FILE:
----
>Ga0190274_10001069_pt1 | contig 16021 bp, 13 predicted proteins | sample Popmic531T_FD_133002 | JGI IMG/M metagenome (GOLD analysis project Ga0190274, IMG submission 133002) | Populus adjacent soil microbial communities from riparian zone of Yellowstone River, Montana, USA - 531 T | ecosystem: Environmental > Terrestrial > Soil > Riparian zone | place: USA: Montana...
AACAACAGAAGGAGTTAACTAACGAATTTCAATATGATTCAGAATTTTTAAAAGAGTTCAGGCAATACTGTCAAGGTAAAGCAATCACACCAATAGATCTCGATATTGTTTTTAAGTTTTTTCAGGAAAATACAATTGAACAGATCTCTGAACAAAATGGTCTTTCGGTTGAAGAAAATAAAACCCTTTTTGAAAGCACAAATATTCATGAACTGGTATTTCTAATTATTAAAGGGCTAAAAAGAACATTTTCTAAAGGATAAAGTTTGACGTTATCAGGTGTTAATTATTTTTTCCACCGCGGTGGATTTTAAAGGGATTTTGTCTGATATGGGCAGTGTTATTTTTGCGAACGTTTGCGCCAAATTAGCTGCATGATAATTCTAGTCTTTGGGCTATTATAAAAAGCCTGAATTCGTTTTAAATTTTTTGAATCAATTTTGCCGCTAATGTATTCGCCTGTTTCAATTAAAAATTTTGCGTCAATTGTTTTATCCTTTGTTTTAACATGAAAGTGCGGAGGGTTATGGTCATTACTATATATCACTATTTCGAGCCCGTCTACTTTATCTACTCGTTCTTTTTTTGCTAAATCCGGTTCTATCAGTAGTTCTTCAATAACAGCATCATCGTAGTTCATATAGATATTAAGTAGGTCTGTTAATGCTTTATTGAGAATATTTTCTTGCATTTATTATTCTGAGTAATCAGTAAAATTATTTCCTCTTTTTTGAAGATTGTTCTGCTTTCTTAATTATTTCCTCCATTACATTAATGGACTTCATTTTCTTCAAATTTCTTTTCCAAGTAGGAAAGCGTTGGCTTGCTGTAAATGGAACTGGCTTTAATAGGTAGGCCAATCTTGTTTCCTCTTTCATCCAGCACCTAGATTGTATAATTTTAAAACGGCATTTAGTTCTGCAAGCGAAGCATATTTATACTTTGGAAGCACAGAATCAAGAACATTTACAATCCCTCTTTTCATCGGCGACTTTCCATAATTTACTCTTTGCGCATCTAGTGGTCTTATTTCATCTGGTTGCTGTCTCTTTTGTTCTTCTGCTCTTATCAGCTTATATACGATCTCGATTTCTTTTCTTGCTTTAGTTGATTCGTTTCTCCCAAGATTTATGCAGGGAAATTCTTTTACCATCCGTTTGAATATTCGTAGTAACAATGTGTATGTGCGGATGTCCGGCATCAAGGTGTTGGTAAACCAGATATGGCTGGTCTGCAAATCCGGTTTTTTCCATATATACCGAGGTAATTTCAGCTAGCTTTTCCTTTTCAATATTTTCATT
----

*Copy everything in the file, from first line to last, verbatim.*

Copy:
>Ga0190274_10001069_pt1 | contig 16021 bp, 13 predicted proteins | sample Popmic531T_FD_133002 | JGI IMG/M metagenome (GOLD analysis project Ga0190274, IMG submission 133002) | Populus adjacent soil microbial communities from riparian zone of Yellowstone River, Montana, USA - 531 T | ecosystem: Environmental > Terrestrial > Soil > Riparian zone | place: USA: Montana...
AACAACAGAAGGAGTTAACTAACGAATTTCAATATGATTCAGAATTTTTAAAAGAGTTCAGGCAATACTGTCAAGGTAAAGCAATCACACCAATAGATCTCGATATTGTTTTTAAGTTTTTTCAGGAAAATACAATTGAACAGATCTCTGAACAAAATGGTCTTTCGGTTGAAGAAAATAAAACCCTTTTTGAAAGCACAAATATTCATGAACTGGTATTTCTAATTATTAAAGGGCTAAAAAGAACATTTTCTAAAGGATAAAGTTTGACGTTATCAGGTGTTAATTATTTTTTCCACCGCGGTGGATTTTAAAGGGATTTTGTCTGATATGGGCAGTGTTATTTTTGCGAACGTTTGCGCCAAATTAGCTGCATGATAATTCTAGTCTTTGGGCTATTATAAAAAGCCTGAATTCGTTTTAAATTTTTTGAATCAATTTTGCCGCTAATGTATTCGCCTGTTTCAATTAAAAATTTTGCGTCAATTGTTTTATCCTTTGTTTTAACATGAAAGTGCGGAGGGTTATGGTCATTACTATATATCACTATTTCGAGCCCGTCTACTTTATCTACTCGTTCTTTTTTTGCTAAATCCGGTTCTATCAGTAGTTCTTCAATAACAGCATCATCGTAGTTCATATAGATATTAAGTAGGTCTGTTAATGCTTTATTGAGAATATTTTCTTGCATTTATTATTCTGAGTAATCAGTAAAATTATTTCCTCTTTTTTGAAGATTGTTCTGCTTTCTTAATTATTTCCTCCATTACATTAATGGACTTCATTTTCTTCAAATTTCTTTTCCAAGTAGGAAAGCGTTGGCTTGCTGTAAATGGAACTGGCTTTAATAGGTAGGCCAATCTTGTTTCCTCTTTCATCCAGCACCTAGATTGTATAATTTTAAAACGGCATTTAGTTCTGCAAGCGAAGCATATTTATACTTTGGAAGCACAGAATCAAGAACATTTACAATCCCTCTTTTCATCGGCGACTTTCCATAATTTACTCTTTGCGCATCTAGTGGTCTTATTTCATCTGGTTGCTGTCTCTTTTGTTCTTCTGCTCTTATCAGCTTATATACGATCTCGATTTCTTTTCTTGCTTTAGTTGATTCGTTTCTCCCAAGATTTATGCAGGGAAATTCTTTTACCATCCGTTTGAATATTCGTAGTAACAATGTGTATGTGCGGATGTCCGGCATCAAGGTGTTGGTAAACCAGATATGGCTGGTCTGCAAATCCGGTTTTTTCCATATATACCGAGGTAATTTCAGCTAGCTTTTCCTTTTCAATATTTTCATT